It didn’t even really seem to matter whether the killing was occurring in India, Japan, America, Mexico, Cuba, Australia, Indonesia, Canada, England or even what species of animal was being slaughtered or why.

The workers were all male.

(That’s not to say that there aren’t any females actively working in slaughterhouses, but if there are, they aren’t in the documentary).

This gender anomaly led me to wonder whether or not the lack of women in that kind of work place is a reflection of social and cultural norms towards killing  being seen as “men’s work “ or if males for some reason do genuinely hold a greater propensity toward being attracted to jobs that involve inflicting pain and killing.

I know that I wouldn’t be attracted to doing a job like that even if there were a million dollars waiting for me at the end of every week and I doubt that any of my female friends would even be tempted either.

But here’s the weird thing about it all:

The men working in the slaughterhouses, most of the time, weren’t even getting paid a decent wage, let alone an extravagant one..

So they weren’t doing it for the money.

And most of them were also regularly getting sick due to bacterial contamination from blood and fecal matter.

So, if men are not doing jobs like this because they offer greater money, and are instead actually getting physically ill from doing them, then why are they doing them?

Could it possibly be that some of them actually like it?

With the vision of that documentary clearly still fresh in mind, today I began reading a book called “Predators – killers without a conscience” by Howard and Wilson, which sets out to examine why serial killers kill and  to explore what parts social and/or psychological issues may play in it all

Within reading the first few pages of this book I was instantly struck by two very clear similarities that seem to somehow flow, eerily neatly, between the documentary and the book, even though they are both about very different subject matters.

Firstly there’s a striking similarity between the ways in which the serial killers in the book choose to kill their victims and the ways in which animals in slaughterhouses are killed.

The book quite literally contains page after page of men rendering their victims immobile while stabbing, raping, strangling, mutilating and cutting the throats of not just women but also children and all , so the authors believe, for their own “male sexual gratification”.

Here are just a few examples that almost mirror in places, the acts of violence that were perpetrated against the cattle in the slaughterhouse.

Trigger warning, if you have a sensitivity towards violence please do not read the following quotes.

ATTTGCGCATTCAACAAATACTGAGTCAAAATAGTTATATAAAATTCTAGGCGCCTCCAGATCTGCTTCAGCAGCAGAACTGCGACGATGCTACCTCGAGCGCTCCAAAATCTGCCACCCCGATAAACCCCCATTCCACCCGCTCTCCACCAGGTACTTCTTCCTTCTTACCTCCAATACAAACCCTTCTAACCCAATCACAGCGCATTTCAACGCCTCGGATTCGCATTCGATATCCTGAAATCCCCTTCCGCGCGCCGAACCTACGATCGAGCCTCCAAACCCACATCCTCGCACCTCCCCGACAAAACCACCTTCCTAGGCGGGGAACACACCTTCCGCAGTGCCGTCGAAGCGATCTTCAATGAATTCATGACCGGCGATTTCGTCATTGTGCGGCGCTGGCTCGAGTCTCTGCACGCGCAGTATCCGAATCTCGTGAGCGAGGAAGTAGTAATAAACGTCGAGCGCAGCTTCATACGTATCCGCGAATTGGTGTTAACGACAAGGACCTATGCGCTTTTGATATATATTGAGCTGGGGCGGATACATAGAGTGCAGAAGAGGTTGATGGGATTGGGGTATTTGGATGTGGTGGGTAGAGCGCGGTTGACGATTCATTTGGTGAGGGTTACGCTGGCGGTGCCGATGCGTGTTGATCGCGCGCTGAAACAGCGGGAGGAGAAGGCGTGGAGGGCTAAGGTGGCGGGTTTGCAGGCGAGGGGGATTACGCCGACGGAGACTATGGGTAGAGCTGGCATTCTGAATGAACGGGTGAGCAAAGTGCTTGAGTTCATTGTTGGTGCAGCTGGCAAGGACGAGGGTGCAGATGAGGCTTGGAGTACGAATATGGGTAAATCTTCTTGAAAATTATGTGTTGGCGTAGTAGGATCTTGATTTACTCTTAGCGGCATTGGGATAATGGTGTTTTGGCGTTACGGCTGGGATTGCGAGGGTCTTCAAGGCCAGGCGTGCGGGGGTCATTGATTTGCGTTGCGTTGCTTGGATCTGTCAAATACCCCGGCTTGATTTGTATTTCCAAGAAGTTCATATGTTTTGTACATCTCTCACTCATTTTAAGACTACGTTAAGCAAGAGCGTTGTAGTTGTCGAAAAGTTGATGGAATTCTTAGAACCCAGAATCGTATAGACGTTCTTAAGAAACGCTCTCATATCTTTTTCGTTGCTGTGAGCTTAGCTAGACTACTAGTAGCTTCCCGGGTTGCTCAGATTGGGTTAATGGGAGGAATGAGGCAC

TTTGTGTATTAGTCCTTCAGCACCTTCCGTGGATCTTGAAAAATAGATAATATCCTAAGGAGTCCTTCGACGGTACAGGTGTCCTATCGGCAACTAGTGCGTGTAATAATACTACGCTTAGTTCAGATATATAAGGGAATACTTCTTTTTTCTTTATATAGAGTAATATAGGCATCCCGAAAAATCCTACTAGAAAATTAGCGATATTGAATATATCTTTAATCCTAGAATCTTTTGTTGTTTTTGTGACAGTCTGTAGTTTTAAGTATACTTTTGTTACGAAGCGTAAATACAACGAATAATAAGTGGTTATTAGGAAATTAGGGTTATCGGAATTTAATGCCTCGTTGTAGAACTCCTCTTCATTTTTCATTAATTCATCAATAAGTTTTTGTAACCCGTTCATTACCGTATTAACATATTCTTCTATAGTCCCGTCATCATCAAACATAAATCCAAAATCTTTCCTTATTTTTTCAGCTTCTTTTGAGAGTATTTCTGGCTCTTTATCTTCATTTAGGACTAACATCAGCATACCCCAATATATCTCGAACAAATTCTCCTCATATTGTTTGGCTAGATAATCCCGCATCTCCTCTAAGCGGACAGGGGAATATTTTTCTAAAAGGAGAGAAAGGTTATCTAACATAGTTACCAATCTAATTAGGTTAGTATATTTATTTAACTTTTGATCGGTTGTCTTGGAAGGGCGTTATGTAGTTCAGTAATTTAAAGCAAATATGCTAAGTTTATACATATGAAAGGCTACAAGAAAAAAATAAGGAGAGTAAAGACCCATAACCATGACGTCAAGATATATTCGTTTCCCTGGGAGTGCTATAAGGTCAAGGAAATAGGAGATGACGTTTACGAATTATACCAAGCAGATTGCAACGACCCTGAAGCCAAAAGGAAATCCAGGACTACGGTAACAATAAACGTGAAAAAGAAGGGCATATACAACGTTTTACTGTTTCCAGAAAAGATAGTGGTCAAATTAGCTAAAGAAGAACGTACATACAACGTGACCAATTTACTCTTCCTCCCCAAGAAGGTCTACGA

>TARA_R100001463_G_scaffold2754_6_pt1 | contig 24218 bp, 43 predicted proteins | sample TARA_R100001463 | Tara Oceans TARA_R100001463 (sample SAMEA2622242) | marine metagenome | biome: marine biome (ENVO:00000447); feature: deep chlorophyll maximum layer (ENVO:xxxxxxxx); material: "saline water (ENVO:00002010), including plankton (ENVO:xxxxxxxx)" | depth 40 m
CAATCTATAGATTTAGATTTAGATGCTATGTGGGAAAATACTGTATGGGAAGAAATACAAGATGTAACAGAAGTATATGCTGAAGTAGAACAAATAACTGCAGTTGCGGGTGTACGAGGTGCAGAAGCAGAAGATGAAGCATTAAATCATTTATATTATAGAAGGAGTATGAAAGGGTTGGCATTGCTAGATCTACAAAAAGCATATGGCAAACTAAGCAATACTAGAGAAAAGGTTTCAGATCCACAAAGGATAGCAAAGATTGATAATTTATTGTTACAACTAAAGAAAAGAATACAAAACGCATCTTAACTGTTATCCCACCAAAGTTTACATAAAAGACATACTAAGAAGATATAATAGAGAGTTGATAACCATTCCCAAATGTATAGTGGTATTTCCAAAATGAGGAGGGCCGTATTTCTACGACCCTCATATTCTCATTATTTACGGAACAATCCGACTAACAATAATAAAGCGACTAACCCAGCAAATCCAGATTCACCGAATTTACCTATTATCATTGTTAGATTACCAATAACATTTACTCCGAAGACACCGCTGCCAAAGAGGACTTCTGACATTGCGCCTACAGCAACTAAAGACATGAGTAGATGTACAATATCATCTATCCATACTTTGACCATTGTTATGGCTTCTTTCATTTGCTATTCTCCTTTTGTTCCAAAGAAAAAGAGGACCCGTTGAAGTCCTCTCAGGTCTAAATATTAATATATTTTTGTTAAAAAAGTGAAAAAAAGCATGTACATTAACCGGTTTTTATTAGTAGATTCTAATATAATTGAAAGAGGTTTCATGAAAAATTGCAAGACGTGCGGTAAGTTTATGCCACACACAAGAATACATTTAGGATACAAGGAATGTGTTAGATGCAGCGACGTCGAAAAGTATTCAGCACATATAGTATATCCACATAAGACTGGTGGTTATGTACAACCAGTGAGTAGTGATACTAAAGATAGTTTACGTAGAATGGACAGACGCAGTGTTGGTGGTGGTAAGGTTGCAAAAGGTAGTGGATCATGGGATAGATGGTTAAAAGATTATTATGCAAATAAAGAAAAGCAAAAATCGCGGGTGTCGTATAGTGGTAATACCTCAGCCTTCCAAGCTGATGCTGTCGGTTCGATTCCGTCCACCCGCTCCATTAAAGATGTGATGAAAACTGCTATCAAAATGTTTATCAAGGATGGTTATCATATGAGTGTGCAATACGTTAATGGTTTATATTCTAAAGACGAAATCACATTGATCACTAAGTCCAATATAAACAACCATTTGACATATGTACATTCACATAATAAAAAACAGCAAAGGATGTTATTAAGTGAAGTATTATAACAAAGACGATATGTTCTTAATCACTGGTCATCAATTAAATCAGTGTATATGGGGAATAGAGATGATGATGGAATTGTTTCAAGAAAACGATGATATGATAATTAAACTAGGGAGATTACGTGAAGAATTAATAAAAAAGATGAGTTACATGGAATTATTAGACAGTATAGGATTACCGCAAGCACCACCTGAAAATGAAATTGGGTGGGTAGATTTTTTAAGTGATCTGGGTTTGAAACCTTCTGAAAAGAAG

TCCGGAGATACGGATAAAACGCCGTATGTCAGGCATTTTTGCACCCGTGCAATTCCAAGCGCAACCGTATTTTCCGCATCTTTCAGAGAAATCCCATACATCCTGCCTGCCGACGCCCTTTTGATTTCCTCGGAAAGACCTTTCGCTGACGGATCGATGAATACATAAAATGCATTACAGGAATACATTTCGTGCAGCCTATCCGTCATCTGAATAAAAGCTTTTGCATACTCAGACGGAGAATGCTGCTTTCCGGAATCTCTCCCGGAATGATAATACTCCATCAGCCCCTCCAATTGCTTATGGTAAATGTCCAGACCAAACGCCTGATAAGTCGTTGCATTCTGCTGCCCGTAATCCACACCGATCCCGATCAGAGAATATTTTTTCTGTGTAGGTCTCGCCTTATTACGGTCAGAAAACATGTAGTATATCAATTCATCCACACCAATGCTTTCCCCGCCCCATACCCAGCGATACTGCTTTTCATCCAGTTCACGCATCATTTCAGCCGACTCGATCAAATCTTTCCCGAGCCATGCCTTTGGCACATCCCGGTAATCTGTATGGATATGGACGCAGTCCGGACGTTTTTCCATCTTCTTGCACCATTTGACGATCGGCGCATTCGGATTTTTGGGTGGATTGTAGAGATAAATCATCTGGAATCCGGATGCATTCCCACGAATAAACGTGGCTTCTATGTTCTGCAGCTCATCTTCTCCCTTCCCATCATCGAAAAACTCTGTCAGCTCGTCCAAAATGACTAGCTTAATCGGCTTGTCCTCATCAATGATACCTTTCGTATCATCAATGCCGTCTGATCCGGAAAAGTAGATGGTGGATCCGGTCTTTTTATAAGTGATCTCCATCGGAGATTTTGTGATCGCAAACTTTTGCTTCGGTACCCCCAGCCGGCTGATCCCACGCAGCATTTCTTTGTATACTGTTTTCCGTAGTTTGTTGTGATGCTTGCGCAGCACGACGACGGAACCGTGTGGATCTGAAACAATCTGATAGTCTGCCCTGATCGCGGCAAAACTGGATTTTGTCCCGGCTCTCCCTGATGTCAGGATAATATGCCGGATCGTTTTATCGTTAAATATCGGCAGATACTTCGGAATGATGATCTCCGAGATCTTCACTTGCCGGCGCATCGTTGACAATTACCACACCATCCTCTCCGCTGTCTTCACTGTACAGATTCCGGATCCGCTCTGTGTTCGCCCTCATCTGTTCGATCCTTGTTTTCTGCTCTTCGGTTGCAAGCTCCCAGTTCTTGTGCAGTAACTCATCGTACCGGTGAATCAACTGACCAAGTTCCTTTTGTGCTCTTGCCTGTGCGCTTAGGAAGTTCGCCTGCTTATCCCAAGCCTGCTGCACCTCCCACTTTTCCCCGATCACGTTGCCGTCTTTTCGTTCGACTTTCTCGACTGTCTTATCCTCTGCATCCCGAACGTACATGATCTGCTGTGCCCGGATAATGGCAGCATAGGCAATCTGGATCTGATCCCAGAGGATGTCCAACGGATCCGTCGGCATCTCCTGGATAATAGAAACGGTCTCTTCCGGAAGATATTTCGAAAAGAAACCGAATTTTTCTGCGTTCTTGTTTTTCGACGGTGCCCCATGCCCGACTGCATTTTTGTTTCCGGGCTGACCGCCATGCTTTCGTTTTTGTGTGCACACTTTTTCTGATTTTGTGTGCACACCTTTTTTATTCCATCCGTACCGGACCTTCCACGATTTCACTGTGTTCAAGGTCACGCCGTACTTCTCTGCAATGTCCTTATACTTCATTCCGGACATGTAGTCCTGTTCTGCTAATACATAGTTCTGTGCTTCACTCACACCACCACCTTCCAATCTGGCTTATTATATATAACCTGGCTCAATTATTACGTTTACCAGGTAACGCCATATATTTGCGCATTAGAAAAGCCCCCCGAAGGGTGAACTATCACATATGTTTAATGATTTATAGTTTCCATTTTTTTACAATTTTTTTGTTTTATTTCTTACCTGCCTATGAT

“She was hog-tied on the ground. I walked around to her left side and I cut her throat two or three times…but she just started thrashing around on the ground. She was trying to scream but nothing was coming out. I kicked her and put my foot on her to keep her still. It didn’t work so I stabbed her in the throat again. I aimed and stabbed at the hard thing (her windpipe) in her neck. I pushed the knife all the way in but she still wouldn’t keep still so I worked out where the heart would be and I stabbed her on the left side of the chest. She still didn’t stop moving so I stabbed her in the chest again. I needed two hands to get through her chest. She kept moving so I kicked her in the head a couple of times. She still kept moving but she was slowing down. I waited.” (Confession of a man who raped and murdered a 16-year-old girl quoted directly from “Predators – killers without a conscience”).

“He dragged the girl’s dying body…blood still dripping from the wound in her throat…then cut the crotch out of her swimmers and raped her dying body”.(murder and rape of a 15-year-old girl quoted directly from “Predators – killers without a conscience”)

“The killer drove her to a secluded area where he sexually abused her, using a knife to inflict horrific injuries on the girl’s body, before disembowelling her while she was still alive.” (murder and rape of a 12-year-old girl quoted directly from “Predators – killers without a conscience”).

““The killer tortured and mutilated his body. As his killer sliced away … he died a slow suffocating death. The killer cut the boys throat.” (3-year-old boy, abducted and murdered quoted directly from “Predators – killers without a conscience”).

Time and time again the authors report that all pleas for mercy were met with the same callous and cold refusal by the killers to even recognize their victims as human beings.

The second similarity between the documentary and the book is the fact that 99% of all the serial killers, not just mentioned in the book, but also statistically, are indeed male.